In June 2021, a three-judge panel of the 9th circuit reversed that decision, allowing the case, now called Meland v. Weber, to go forward. The court held that, because the plaintiff “plausibly alleged that SB 826 requires or encourages him to discriminate on the basis of sex, he has adequately alleged that he has standing to challenge SB 826’s constitutionality.” The panel observed, “we have long held that ‘[a] person required by the government to discriminate by ethnicity or sex against others has standing to challenge the validity of the requirement, even though the government does not discriminate against him.’” Accordingly, the court concluded, if the plaintiff has plausibly alleged that SB 826 “requires or encourages” him to discriminate on the basis of sex, “then he has suffered a concrete personal injury sufficient to confer Article III standing.” (For a more detailed rundown of the history of this case, see this PubCo post and this PubCo post.)

Shortly after the 9th Circuit decision, Meland moved for a preliminary injunction to prevent the California Secretary of State from enforcing the statute while the case is pending. On October 19, there was a hearing in the district court on the plaintiff’s motion.

At the hearing. During the hearing, the federal district court judge indicated that he was unlikely to grant the preliminary injunction.

According to the transcript, the court made clear that “to secure a preliminary injunction, the plaintiff has to show that he is, one, likely to succeed on the merits, that he’s likely to suffer irreparable harm in the absence of a preliminary injunction, that the balance of equities tips in his favor, and that an injunction is in the public interest.” From a procedural standpoint, the State attempted to take another stab at the argument that the plaintiff had no standing, but the judge questioned whether, in light of the 9th circuit opinion, the State would “really want to double-down on this standing argument.”

Getting to the merits, the judge cited two 9th circuit cases on gender preferences that survived a facial challenge. In one of the cases, the court found that the defendant had a “legitimate and important interest,” and that the means chosen to remedy the “many disadvantages that confront women business owners” were “substantially related to the objective.” In addition, the “utilization goals under both the set-aside and preference methods are legitimate means of furthering the objective and are not unduly onerous.” In that case, the judge said, the court “properly granted summary judgment” to the defendant. The court highlighted that strict scrutiny was not applied: “It’s only intermediate scrutiny,” that is, the state needed to show only “that some degree of discrimination has occurred in a particular field before a gender-specific remedy may be instituted.”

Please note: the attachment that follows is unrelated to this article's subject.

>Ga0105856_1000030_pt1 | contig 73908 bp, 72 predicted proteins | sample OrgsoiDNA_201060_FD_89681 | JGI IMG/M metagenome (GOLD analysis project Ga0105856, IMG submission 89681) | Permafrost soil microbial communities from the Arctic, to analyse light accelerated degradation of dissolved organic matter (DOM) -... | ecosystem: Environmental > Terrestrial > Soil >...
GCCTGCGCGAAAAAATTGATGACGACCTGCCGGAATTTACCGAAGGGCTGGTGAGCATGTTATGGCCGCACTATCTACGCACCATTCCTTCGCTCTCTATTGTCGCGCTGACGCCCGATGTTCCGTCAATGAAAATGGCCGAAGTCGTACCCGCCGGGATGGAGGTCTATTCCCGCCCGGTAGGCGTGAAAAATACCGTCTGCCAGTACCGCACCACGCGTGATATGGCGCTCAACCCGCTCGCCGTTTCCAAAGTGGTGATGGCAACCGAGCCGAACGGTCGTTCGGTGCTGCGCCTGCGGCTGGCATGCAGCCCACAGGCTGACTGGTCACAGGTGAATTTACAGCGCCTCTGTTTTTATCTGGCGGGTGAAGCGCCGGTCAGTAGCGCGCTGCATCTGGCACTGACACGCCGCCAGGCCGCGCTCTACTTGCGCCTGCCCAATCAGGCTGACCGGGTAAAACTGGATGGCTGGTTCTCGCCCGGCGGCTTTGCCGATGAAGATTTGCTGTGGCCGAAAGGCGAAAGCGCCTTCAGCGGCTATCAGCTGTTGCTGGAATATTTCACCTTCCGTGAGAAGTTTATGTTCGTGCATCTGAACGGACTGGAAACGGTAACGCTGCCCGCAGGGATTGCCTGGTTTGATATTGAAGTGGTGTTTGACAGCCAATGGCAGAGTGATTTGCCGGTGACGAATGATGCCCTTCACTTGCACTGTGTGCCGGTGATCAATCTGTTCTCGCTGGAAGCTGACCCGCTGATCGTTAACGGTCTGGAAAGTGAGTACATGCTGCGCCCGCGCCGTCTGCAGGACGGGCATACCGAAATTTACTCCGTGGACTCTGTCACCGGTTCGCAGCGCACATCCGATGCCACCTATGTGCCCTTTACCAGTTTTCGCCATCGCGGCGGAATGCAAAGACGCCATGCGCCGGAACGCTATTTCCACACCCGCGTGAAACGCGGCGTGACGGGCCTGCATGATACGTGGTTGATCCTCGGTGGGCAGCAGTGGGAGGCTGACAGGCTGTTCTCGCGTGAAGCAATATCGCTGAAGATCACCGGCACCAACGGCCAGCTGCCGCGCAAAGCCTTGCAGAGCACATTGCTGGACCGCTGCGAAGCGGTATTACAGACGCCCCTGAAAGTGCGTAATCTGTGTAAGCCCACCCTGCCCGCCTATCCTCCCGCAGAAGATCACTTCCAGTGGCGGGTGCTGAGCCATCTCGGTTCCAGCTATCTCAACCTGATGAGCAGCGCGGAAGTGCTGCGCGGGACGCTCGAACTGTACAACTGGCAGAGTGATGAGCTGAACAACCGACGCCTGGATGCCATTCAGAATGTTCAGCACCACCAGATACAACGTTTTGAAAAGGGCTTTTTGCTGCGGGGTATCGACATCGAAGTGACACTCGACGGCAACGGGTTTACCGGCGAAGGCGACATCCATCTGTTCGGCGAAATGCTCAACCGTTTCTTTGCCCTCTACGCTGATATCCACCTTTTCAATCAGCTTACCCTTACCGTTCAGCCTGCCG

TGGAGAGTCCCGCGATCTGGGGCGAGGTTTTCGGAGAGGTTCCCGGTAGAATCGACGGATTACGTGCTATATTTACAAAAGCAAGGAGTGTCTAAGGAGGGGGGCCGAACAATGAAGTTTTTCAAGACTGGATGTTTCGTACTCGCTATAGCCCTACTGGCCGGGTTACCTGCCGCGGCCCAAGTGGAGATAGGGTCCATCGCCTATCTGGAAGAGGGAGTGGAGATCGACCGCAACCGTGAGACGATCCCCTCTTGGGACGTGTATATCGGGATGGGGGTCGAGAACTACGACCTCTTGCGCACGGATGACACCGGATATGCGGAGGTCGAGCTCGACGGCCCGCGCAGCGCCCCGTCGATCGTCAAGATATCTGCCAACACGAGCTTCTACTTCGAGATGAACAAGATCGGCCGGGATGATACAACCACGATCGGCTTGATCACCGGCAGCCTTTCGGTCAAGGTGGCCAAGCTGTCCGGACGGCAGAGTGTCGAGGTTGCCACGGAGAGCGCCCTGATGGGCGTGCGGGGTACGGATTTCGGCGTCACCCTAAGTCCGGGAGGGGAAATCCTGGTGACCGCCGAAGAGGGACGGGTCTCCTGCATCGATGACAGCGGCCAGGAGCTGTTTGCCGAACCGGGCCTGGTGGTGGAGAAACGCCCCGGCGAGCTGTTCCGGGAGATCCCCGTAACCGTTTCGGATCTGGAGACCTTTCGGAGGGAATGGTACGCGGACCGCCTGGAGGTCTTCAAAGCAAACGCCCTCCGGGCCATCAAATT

The hearing then turned to the issue of the pattern of gender discrimination. Counsel for the plaintiff pointed to data showing that about 40% of new directors were women, and argued that the state “has to show discrimination in the relevant industry” and tailor its remedy more narrowly to particular industries affected. But the court pointed out that plaintiff’s data was post-adoption of SB 826 and only about new directors. The State pointed to an MIT study of over 5,000 corporate board members between October 2015 and June 2016, which found that 44% of publicly held companies “considered no women as candidates for nonexecutive board seats.” The same study also found a “diversity feedback loop,” where boards with more women tended “to consider both the larger pool of candidates and a higher proportion of women candidates when filling vacancies. Where 61 percent of boards without women fail to consider a single woman candidate in most recent board vacancies.” Plaintiff’s counsel contended that there are other non-discriminatory reasons for that data. However, the State pointed to evidence showing that women experience bias at work and maintained that “gender-neutral policies would not have solved the problem given these biases that had been documented.”